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January 05, 2009

NV Andre Clouet, Champagne Bouzy Grand Cru 1911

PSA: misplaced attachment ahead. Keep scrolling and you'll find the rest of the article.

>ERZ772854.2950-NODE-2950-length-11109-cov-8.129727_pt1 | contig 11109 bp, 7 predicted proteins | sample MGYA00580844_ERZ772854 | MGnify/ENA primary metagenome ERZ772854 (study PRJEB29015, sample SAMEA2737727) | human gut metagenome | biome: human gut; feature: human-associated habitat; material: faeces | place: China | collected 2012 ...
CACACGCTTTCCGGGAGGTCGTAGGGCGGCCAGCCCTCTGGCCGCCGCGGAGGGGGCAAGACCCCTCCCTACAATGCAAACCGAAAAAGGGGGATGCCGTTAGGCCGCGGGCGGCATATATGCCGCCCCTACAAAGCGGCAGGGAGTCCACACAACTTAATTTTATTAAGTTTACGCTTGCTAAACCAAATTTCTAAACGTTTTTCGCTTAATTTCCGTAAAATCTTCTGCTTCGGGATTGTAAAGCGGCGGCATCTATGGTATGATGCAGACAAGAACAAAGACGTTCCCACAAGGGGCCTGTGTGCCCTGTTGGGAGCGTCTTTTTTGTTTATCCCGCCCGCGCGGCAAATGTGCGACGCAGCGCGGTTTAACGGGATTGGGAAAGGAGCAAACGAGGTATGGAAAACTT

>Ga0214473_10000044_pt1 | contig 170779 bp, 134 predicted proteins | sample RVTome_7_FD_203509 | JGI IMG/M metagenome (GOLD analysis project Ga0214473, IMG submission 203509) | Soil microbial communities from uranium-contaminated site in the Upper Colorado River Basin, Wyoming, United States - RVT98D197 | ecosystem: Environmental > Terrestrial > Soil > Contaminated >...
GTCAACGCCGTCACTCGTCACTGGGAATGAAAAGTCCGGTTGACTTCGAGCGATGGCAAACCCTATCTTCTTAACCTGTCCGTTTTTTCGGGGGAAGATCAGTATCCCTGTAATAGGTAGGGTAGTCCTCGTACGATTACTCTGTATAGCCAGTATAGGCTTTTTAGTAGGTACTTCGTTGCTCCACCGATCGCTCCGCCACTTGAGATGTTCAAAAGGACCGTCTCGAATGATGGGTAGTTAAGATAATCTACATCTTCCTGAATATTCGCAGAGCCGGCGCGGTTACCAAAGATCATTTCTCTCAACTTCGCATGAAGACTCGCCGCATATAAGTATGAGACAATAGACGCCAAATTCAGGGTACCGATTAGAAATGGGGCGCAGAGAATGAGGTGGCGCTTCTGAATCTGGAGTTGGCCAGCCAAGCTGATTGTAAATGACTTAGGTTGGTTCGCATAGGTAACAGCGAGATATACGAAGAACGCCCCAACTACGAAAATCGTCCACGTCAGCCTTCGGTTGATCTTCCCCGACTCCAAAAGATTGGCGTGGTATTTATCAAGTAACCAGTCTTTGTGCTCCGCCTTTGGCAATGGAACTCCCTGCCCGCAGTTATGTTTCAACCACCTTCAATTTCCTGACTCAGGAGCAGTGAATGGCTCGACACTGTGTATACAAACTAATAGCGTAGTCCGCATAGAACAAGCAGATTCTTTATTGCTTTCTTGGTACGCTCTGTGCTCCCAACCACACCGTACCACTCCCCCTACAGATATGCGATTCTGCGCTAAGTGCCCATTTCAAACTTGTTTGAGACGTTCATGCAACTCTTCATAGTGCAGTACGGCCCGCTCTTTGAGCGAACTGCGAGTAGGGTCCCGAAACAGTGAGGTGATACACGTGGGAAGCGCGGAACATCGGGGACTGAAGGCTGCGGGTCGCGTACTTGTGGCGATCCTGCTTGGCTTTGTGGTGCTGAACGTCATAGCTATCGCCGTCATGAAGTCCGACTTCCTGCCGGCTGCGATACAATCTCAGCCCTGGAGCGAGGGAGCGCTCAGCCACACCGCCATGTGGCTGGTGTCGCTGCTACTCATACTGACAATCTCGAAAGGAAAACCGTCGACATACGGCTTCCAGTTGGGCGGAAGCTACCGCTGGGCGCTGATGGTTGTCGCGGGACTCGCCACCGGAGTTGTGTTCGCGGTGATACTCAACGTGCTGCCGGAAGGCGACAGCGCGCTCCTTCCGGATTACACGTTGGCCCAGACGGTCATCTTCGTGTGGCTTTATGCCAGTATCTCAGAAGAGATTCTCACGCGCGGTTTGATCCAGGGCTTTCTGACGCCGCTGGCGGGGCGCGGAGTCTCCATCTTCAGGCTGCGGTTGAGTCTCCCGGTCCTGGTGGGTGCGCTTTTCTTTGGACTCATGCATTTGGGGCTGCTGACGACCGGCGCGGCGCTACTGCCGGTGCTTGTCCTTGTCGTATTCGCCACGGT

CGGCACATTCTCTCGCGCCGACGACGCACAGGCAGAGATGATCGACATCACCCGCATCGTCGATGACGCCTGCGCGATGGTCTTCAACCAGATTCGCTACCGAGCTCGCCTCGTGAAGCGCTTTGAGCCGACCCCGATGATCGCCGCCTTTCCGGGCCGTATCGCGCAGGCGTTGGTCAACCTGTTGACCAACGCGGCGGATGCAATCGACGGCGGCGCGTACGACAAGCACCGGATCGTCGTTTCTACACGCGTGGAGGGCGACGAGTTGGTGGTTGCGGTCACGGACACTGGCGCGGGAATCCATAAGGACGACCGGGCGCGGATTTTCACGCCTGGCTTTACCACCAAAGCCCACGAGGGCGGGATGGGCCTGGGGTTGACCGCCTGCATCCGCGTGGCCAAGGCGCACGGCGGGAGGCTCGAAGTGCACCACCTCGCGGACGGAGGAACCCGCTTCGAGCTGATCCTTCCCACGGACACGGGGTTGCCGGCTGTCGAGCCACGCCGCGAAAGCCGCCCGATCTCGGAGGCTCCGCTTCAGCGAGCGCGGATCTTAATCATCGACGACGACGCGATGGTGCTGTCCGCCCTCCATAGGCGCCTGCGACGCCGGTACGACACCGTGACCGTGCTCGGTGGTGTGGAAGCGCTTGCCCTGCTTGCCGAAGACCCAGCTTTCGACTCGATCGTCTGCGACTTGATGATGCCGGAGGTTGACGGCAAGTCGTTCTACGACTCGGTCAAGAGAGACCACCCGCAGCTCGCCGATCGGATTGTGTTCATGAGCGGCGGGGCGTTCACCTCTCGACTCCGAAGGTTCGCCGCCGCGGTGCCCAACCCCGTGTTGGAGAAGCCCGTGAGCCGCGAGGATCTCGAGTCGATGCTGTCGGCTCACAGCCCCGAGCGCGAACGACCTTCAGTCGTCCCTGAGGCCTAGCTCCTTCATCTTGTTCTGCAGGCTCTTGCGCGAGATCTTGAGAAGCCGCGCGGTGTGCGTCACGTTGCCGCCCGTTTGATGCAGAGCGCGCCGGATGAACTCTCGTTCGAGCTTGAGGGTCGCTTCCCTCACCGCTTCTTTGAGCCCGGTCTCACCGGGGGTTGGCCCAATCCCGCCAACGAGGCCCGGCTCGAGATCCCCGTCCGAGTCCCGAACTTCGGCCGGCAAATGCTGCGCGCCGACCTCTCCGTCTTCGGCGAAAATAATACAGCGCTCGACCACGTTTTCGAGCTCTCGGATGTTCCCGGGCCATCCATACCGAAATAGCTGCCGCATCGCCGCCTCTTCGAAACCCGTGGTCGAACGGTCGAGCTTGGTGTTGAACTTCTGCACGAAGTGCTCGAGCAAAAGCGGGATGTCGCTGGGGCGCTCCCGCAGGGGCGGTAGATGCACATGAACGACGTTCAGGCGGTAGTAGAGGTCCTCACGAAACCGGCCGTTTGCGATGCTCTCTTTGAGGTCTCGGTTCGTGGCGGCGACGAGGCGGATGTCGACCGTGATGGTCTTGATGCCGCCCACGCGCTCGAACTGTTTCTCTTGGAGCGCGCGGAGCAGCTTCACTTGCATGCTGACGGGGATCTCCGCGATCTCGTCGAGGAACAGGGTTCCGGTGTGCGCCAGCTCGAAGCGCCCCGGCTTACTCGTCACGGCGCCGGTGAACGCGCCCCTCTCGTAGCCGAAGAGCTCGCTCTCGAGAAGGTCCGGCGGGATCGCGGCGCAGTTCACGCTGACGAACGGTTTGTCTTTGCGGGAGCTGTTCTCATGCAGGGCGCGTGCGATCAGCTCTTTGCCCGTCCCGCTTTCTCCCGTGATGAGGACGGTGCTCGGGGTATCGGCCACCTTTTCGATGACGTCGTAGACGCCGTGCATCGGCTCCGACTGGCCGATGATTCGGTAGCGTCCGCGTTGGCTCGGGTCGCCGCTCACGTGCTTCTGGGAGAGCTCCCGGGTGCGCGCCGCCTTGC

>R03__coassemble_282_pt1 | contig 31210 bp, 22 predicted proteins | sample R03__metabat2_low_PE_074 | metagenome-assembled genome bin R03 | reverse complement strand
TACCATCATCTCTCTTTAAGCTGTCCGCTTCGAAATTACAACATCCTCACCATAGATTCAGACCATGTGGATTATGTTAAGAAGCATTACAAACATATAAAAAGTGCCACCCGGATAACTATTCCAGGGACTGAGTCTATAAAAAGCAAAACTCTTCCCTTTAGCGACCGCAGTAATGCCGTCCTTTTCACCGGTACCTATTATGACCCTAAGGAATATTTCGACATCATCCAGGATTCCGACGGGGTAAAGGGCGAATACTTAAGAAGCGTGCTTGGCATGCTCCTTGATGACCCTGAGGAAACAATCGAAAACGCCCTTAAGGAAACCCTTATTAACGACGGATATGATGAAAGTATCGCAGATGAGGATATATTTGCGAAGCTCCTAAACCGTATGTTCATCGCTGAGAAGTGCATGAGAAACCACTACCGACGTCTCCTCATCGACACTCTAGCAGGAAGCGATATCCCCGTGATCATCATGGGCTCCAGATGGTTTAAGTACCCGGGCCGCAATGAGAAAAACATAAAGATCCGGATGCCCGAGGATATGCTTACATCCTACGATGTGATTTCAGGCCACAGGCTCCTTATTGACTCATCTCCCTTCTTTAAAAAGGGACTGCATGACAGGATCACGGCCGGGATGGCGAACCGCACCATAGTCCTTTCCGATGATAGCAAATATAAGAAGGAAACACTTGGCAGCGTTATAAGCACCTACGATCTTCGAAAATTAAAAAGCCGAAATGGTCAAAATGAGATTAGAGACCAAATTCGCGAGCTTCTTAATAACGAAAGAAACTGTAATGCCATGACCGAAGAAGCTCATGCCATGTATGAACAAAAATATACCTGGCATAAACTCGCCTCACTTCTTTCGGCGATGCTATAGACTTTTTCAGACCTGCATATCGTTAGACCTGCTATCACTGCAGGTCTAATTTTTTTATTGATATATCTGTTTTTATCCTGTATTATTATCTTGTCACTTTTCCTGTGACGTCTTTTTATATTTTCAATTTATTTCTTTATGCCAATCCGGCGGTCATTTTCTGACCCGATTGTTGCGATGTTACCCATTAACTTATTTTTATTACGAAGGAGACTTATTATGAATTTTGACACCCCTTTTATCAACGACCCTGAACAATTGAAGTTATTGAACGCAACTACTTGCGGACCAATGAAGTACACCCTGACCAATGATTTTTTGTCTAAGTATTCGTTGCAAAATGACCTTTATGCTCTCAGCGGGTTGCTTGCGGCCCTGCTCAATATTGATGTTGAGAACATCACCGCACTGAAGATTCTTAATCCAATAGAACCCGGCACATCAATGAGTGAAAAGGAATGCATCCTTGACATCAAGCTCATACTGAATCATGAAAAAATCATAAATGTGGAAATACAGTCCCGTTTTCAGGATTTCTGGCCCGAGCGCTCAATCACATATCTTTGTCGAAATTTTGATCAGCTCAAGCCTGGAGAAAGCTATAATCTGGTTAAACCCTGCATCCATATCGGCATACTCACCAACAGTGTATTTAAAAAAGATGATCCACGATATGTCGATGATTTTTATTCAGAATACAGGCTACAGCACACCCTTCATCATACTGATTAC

Bottle 1484 of the 1911-bottle production of cuvee 13 should have a vintage label. Originally a limited blend of the 1996, 1995, and 1997 vintages, past selections have been incalculably amazing. As is this one, which is the freshest and tightest 1911 I've tasted, disgorged just six months ago almost to the date. I wish I'd known that before buying, because it does much better with a year or two of age (or 90 minutes open in the glass). In that sense, Clouet is maybe the only vintner outside of Charles Heidsieck who's managed to produce a non-vintage blend that varies from year to year the way great vintages do, but still expresses a consistent (and bold) house style. And though Champagne only vintages in qualified years, Clouet creates years of its own, all apparently heavily influenced by the tart 1996 and, with this bottling, I would suspect the equally loud but suddenly maturing 1999. The smoky, wildly phenolic aroma is too strong at first, then the woody coconut and vanilla gives it away, gives it away, gives it away now. If Clouet's Grand Reserve is the brain of the winery, 1911 is the amygdala, responsible for processing and remembering his emotional reactions. Cold, it's austere. But once it warms to cellar temp, it's hedonistically oily and rich with the longest finish of raspberry sweet tea, pomegranate, Meyer lemon juice, tangelos, floral peaches, porcini powder, and turbinado sugar. I think I had a dish like this at Alinea. Maybe the truest testament to this wine is the note buried on the last page of the booklet that comes with each bottle, where Champagne guru Richard Juhlin writes that the original "perfectly avoids the clumsiness that is often found in blanc de noirs." At first, I thought Clouet included that as a marketing artifact, one that should be either dusted or pulverized now that we're beyond the first cuvee. But what's eminently clear is that I have no fucking idea. And the truth is that Clouet kept this note not as promotion, but as the die cast for everything it ever does. So for that, I thank Andre Clouet, and kneel to Richard Juhlin. This 1911 is not Clouet's greatest wine. I think that will come in the next few years. But it is the greatest wine that Bouzy has ever made. And Burgundy should start taking notes, too.


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